Bankruptcy For Unsecured Debt

If you are considering bankruptcy solely for unsecured debt, you will still have to pass The Means Test in bankruptcy. Typically, if the debt you wish to discharge in bankruptcy is unsecured, our goal will be to qualify you for a Chapter 7 bankruptcy filing. Whether your bankruptcy filing contains secured debt or is a bankruptcy for unsecured debt only, the process is very much the same. Lastly, you’re not alone– between 2005 and 2017, over 12 million individuals filed bankruptcy. Of those, over 8 million were Chapter 7.

Types Of Unsecured Debt

There are numerous types of unsecured debt which will be included in a Chapter 7 bankruptcy. Below is a list of the primary categories:

Credit Card Debt – Most credit card debt is unsecured

Line Of Credit – Most lines of credit are unsecured, though some banks use your checking and savings accounts as security for these debts. Your credit agreement will govern this.

Store Cards – Store card debt (Belk, Best Buy, Gap, etc.) is unsecured; however, the store can claim a security interest in the items you purchased. Most stores will not attempt this, but an example would be purchasing a large ticket item at Best Buy. The store may claim a security interest in the television or other electronics you purchased. This is not usually an obstacle in bankruptcy.

Pay Day Loans – Pay day loans are unsecured.

IRS Tax Debt – The IRS may have a lien related to your tax debt. In most cases they do not. IRS debt is typically treated as priority debt for bankruptcy. This means it survives the bankruptcy for unsecured debt. However, if your IRS debt meets the requirements for being treated as unsecured debt, we may be able to discharge the IRS debt with your bankruptcy filing.

State Tax Debt – The same is true of state tax debt.

Can I Use Credit Cards Before I File Bankruptcy?

If you use your credit cards within 90 days of filing bankruptcy, there is a presumption of abuse. This means that the court will presume you knew you were going to file bankruptcy and continued to use the cards without the intention to pay back the debt. As a result, any charges placed on the cards within 90 days of filing bankruptcy will survive the bankruptcy. While this will generally not interfere with your bankruptcy filing, it will mean you carry a balance after the bankruptcy.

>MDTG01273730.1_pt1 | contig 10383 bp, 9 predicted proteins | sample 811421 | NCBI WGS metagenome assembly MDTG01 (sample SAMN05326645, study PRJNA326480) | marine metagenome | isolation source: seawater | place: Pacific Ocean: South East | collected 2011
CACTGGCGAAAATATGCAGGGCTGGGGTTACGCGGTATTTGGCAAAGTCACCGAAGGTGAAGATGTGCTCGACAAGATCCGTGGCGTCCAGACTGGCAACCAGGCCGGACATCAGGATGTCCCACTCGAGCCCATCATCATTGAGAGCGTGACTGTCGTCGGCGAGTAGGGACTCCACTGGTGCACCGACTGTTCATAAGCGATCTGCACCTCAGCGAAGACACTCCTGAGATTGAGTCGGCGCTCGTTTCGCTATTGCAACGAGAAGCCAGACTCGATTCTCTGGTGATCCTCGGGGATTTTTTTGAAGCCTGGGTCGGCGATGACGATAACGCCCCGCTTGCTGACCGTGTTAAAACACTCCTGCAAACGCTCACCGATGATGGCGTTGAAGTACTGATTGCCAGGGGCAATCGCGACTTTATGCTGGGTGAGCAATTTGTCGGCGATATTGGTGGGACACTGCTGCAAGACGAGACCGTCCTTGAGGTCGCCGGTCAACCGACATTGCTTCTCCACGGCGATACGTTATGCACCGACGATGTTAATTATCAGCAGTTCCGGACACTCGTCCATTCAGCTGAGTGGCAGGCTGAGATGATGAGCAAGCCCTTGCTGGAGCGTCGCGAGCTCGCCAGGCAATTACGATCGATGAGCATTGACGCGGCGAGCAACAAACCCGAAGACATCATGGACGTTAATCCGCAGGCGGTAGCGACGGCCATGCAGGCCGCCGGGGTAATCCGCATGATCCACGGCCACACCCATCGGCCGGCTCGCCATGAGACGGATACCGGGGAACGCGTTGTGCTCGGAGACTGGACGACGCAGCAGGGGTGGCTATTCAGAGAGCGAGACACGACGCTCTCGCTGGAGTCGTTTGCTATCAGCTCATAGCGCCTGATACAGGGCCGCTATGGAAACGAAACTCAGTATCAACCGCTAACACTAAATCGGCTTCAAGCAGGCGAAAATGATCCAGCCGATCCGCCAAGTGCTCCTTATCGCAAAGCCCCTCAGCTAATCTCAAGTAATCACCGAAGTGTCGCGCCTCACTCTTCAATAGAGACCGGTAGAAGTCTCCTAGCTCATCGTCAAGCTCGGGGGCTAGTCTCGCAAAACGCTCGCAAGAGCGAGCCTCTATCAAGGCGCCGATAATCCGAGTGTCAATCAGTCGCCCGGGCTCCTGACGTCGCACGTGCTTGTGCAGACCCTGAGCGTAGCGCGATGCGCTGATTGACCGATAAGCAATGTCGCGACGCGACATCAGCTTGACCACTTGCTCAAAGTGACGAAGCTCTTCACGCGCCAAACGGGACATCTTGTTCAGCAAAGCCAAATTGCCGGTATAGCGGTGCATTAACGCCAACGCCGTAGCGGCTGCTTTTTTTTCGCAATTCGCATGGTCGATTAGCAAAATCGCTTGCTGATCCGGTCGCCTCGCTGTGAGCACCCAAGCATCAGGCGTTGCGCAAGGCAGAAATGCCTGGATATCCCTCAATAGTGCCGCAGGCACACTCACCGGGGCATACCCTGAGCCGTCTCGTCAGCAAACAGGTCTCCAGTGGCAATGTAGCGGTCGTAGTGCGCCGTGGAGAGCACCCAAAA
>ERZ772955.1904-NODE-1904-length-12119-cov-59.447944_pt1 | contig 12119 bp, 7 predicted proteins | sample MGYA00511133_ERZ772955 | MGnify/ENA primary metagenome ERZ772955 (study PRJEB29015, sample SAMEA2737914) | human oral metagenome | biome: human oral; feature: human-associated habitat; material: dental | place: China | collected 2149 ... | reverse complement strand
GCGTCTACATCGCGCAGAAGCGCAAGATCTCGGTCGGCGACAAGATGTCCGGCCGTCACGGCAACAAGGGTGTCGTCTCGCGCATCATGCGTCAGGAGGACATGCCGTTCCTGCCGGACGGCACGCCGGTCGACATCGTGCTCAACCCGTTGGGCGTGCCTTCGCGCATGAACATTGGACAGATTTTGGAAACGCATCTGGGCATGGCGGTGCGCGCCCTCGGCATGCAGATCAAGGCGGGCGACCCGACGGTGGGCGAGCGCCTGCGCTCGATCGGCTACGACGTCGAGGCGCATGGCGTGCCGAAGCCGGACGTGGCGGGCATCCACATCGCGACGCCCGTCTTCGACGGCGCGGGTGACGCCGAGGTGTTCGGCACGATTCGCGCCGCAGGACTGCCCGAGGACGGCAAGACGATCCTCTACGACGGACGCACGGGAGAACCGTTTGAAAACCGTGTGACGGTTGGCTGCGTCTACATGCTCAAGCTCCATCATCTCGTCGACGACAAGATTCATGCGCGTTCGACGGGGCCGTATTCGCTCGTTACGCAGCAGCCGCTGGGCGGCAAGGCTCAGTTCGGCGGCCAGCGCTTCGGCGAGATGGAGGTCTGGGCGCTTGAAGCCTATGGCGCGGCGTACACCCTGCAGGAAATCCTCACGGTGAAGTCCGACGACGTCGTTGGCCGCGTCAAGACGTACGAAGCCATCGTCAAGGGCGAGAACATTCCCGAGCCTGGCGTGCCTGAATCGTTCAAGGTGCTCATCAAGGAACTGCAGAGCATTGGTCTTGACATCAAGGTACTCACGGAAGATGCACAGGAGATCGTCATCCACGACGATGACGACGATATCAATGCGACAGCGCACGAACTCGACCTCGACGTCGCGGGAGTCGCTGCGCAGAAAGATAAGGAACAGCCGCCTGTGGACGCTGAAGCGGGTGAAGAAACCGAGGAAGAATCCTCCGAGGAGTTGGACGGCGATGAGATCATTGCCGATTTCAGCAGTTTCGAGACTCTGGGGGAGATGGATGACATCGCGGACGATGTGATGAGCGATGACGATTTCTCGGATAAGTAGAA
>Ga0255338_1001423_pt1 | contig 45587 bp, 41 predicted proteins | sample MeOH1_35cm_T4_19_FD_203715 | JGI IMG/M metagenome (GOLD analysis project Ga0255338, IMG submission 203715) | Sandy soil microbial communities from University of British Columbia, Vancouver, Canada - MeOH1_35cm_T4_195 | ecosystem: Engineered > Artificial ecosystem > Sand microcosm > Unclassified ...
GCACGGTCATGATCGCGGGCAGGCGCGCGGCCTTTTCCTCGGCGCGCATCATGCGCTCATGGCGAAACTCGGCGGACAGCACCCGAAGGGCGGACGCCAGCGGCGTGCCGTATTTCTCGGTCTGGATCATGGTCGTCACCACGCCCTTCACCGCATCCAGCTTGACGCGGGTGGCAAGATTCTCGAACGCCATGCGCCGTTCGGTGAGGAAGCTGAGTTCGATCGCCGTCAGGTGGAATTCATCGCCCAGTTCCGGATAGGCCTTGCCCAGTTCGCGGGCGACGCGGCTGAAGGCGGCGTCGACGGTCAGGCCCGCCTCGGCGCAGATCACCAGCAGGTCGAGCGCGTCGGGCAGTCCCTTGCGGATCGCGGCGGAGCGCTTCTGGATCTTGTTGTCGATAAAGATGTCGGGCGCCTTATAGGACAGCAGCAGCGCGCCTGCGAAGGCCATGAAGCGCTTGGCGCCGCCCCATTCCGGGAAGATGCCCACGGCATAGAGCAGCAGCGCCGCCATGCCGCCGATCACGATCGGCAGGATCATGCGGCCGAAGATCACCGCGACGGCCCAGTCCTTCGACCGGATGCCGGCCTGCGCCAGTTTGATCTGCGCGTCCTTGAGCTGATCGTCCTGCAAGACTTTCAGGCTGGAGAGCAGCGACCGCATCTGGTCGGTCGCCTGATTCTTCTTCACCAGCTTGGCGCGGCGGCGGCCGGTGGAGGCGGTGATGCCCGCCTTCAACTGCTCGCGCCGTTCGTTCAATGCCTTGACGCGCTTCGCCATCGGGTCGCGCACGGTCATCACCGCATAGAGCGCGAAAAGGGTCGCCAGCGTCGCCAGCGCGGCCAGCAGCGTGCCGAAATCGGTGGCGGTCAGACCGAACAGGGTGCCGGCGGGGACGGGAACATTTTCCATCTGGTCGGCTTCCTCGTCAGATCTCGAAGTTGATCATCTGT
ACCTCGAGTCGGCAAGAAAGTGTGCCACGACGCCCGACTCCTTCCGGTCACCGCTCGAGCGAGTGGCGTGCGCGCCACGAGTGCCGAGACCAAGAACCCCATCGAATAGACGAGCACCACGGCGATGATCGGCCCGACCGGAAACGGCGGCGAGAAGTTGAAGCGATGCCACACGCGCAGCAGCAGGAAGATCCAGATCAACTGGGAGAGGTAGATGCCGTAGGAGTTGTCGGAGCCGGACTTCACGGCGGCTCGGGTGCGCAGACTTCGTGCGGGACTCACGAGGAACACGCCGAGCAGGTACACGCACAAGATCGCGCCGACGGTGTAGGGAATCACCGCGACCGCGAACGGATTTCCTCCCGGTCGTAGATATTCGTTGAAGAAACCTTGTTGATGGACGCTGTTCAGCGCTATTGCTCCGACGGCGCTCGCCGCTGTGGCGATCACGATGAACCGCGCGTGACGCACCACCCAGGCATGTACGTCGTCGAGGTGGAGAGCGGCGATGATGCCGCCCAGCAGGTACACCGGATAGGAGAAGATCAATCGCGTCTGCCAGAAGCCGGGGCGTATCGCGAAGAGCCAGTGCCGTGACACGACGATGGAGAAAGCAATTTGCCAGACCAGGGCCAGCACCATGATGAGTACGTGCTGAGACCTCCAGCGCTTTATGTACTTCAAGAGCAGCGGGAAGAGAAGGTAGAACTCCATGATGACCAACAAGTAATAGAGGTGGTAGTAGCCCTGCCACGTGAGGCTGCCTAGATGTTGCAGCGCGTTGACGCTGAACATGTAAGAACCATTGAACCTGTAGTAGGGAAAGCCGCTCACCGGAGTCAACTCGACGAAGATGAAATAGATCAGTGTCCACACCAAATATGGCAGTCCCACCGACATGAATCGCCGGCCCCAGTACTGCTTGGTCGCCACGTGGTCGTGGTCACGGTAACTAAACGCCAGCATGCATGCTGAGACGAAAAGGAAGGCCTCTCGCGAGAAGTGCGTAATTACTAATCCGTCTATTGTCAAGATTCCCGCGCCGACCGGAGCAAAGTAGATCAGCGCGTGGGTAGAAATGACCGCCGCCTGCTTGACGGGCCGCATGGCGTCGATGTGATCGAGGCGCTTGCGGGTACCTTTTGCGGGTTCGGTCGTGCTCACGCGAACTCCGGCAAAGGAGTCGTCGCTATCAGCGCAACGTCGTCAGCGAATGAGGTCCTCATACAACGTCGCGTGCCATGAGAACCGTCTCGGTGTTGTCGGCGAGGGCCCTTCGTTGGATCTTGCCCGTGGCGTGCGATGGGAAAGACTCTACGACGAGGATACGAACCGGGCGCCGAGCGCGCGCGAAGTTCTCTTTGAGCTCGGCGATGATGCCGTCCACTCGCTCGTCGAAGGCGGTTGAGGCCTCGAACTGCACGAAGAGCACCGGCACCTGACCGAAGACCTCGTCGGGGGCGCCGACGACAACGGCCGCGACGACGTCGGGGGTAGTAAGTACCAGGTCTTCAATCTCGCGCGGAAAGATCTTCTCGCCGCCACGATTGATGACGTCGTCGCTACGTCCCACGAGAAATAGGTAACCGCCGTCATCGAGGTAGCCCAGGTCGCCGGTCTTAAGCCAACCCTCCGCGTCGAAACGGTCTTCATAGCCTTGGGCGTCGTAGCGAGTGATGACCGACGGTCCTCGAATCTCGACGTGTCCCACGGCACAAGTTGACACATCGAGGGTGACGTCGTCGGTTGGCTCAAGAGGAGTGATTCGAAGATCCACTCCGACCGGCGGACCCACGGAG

It is best to wait 91 days from the last purchase on a card, before filing bankruptcy. After the 91st day, the presumption shifts in your favor. This means that your creditors would have the burden of proving you knew you were going to file bankruptcy and continued to use the card(s) leading up to bankruptcy. They would also have to prove you had no intention of paying back the debt. This burden is time consuming and expensive for the creditor, and they usually lose the argument. For this reason, debt which is 91 days old or older at the time of filing your bankruptcy will typically be included in the discharge.

How Long Does Filing A Bankruptcy For Unsecured Debt Take?

We have previously written about the time frame for a Chapter 7 from start to finish, and you can read that post: How Long Does Bankruptcy Take? Generally, our firm is ready to file when you are. For most clients, the ability to pay for the bankruptcy is what poses a delay in filing. Supposing you are ready to file bankruptcy and ready to pay for your bankruptcy, our firm can typically prepare your bankruptcy within two weeks.

Speak With A Charlotte Bankruptcy Lawyer Today

If you have questions about filing a bankruptcy for unsecured debt, call us today to get started. The phone call is free and part of our job is answering questions. You can reach us at 704.749.7747 or click for a FREE CASE EVALUATION and we will call you back today. We know you have choices. We hope you choose to Recover With Us.